KJIPUKTUK (Halifax) – Recently 25 African Nova Scotian organizations called for an immediate halt of police street checks. The Nova Scotia NDP continues to stop short of calling for such a moratorium, but is critical of the data analysis initiated by the Nova Scotia Human Rights Commission.
Police street checks, or carding, remains a highly controversial practice in Halifax, and indeed everywhere in Nova Scotia where Black and other racialized people are disproportionately stopped and questioned by police.
When last winter it became known that Black people in Halifax are three times more likely to be subjected to police street checks than white people, the African Nova Scotian community reacted in anger.
A meeting earlier this year at the North End library between African Nova Scotians and J.M. Blais, chief of the Halifax Regional Police, left no doubt what people on the receiving end think of this racist practice.
Also at that time prominent African Nova Scotians such as Robert Wright, Lanna MacLean and Shawna Hoyte called for an immediate moratorium on police street checks.
After many months of delays an analysis of carding data has finally been initiated, sponsored by the Nova Scotia Human Rights Commission. Nobody knows yet when that exercise will be completed.
Meanwhile, just last month a coalition of 25 African Nova Scotian organizations once again demanded that street checks be halted immediately, regardless of the analysis that is taking place.
For that story we talked with Godfred Chongatera, one of the spokespeople for the African Nova Scotian Decade for People of African Descent Coalition.
“If you get stopped by police again and again, and you happen to be a part of a group who happen to be Black people in their own communities, without any wrongdoing, what do we call that? I call that racial profiling,” Chongatera told the Nova Scotia Advocate.
So far the white response has been muted.
Only Solidarity Halifax, a membership-based organization of anti-capitalist political activists, has joined the call for an immediate moratorium in a letter writing campaign it launched in July.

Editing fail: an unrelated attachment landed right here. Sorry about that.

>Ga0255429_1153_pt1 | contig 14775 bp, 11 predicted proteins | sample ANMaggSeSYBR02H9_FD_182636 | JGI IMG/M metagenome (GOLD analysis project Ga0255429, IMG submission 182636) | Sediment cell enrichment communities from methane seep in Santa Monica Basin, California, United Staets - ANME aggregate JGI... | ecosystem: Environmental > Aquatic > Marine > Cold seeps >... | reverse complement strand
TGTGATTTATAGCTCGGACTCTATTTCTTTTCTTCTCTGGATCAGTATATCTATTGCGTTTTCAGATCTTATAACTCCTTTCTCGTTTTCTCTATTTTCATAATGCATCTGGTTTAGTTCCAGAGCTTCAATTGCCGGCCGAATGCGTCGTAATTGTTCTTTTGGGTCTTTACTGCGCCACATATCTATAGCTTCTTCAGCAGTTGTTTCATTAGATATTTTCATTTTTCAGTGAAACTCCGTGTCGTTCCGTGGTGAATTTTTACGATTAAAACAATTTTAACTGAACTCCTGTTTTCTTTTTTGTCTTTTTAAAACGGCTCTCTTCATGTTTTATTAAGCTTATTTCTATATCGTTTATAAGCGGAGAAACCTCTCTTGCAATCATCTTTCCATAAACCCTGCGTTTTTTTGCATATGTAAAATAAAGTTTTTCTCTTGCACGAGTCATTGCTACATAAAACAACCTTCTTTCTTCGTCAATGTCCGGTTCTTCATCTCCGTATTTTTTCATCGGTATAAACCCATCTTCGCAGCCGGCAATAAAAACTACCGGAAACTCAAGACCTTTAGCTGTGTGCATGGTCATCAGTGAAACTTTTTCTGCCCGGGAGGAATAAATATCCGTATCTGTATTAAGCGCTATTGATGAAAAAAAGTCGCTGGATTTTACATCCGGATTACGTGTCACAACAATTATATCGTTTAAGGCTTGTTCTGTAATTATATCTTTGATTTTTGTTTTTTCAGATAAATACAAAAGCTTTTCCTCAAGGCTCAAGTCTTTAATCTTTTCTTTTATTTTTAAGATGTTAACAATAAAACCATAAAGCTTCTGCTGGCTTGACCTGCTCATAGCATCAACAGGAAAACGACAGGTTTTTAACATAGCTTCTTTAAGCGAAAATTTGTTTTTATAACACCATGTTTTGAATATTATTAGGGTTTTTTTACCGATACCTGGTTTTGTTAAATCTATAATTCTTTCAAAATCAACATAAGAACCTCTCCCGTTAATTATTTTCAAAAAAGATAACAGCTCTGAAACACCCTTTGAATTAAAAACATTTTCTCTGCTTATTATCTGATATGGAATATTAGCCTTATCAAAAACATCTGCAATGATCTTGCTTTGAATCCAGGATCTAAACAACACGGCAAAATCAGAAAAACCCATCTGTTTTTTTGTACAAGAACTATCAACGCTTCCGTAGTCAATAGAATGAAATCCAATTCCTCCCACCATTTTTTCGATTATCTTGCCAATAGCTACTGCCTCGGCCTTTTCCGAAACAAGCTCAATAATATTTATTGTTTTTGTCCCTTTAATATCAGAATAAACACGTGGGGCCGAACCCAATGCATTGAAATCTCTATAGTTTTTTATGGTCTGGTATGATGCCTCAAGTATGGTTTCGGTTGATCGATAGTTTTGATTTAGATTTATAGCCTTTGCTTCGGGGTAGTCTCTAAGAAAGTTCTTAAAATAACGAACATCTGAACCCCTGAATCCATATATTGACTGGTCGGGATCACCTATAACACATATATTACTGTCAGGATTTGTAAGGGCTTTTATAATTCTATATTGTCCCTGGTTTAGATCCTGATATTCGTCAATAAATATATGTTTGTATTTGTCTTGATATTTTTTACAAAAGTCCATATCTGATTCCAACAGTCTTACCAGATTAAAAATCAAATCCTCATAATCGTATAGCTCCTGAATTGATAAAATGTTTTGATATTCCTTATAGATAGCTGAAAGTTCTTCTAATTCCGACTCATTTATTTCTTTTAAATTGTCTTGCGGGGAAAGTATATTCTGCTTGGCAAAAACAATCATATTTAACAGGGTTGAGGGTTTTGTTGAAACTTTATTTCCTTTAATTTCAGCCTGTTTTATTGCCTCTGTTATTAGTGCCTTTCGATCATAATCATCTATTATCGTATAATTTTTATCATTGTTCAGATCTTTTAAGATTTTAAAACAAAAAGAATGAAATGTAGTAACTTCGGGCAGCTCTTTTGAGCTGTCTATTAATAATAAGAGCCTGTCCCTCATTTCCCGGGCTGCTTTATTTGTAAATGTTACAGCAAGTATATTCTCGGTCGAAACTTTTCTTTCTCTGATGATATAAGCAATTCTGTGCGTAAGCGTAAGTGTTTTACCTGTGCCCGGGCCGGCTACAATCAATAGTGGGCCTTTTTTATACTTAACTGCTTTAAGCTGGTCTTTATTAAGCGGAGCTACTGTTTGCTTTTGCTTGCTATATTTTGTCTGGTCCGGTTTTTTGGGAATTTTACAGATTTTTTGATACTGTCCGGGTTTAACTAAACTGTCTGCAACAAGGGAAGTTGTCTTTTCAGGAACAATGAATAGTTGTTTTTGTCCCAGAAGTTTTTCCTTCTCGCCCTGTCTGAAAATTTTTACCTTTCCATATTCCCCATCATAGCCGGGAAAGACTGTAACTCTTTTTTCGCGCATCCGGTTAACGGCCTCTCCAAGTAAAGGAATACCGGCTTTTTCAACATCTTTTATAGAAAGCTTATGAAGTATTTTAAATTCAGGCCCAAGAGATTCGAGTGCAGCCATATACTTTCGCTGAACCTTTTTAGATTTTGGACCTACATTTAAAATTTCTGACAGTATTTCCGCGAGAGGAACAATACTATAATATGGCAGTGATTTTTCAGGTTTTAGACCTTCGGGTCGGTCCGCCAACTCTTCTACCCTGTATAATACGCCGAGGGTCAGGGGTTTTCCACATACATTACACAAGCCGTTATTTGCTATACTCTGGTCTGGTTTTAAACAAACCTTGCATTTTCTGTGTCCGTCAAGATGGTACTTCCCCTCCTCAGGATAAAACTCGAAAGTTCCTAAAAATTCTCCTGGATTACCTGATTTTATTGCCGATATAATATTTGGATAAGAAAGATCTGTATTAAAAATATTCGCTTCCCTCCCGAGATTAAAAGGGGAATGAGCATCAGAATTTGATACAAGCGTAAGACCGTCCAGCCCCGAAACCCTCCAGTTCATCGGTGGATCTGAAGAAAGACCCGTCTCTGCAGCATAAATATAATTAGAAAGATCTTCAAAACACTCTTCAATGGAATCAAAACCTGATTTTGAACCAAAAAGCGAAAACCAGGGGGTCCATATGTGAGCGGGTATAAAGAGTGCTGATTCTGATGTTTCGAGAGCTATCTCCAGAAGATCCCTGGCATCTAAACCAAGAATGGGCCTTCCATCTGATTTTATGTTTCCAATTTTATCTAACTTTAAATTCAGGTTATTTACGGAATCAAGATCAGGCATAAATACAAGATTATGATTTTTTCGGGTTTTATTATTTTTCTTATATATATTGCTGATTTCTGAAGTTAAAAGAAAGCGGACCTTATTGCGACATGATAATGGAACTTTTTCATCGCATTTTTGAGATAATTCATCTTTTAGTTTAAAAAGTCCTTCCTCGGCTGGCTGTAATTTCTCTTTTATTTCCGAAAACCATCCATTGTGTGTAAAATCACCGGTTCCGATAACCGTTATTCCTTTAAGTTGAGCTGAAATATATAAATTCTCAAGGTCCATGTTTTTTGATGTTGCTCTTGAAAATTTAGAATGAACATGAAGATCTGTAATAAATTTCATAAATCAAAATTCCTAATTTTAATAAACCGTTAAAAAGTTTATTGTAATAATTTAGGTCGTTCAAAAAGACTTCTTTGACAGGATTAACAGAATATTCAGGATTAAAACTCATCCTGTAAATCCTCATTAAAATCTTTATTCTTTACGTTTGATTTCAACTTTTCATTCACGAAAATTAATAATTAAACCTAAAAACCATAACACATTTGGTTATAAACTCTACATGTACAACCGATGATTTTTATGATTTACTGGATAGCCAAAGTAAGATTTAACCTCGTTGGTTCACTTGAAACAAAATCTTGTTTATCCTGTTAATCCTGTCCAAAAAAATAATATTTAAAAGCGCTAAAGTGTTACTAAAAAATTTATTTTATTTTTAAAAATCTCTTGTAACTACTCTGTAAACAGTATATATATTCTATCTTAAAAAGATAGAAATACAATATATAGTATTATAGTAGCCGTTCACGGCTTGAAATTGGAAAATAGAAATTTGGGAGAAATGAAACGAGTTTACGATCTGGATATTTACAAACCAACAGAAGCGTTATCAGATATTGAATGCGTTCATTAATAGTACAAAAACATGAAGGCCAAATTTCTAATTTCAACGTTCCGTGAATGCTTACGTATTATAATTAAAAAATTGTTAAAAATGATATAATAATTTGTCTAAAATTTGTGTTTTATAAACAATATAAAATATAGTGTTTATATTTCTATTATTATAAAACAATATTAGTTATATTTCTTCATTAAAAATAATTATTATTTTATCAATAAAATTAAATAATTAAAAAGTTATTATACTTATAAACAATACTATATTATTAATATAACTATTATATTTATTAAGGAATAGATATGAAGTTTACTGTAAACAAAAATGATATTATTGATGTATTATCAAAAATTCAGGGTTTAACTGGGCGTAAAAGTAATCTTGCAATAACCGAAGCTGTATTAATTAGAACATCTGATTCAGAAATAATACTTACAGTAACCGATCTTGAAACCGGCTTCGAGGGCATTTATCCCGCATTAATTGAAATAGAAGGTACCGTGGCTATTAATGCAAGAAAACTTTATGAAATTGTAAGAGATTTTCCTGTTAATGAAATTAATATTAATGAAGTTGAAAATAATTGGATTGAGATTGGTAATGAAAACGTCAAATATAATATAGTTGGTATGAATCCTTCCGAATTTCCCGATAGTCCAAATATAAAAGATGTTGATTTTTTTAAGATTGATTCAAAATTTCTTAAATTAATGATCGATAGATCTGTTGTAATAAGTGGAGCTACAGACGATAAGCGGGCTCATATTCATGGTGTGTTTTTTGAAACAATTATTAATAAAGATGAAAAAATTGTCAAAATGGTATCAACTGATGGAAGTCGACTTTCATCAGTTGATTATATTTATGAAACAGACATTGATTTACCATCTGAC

Prior to last year’s election the Nova Scotia NDP endorsed the analytical approach championed by Halifax Council and the Human Rights Commission. A moratorium was not part of its platform.
Thinking that perhaps the recent demands by 25 African Nova Scotian organizations would have caused a further shift towards a call for a moratorium, we recently approached the caucus for an update.
If there is such a shift in the NDP’s stance, it is pretty minute. The response, by justice critic Claudia Chender, stops short of calling for a moratorium.
“Community organizations have clearly identified flaws with the Nova Scotia Human Rights Commission’s approach to addressing the issue of police street checks in our province,” writes Chender.
“The NDP Caucus supports the need for urgent action to address issues of racism that have been raised in the report of the United Nations Working Group of Experts on People of African Descent, including recommendation #61 on access to justice.
“This recommendation requires governments to address all instances of racial profiling and discrimination in the justice system, including carding, over-representation of Black and Indigenous people in prison, and the lack of racial data being gathered by government bodies. Action on these issues must come from all three levels of government, and we are committed to continue raising these issues in the provincial legislature.”
Rectification: The earlier headline for this story, Nova Scotia NDP still not calling for an immediate moratorium on police street checks, was too absolute and not fully reflective of the NDP response as quoted in full in the story. We will keep you posted on further developments.
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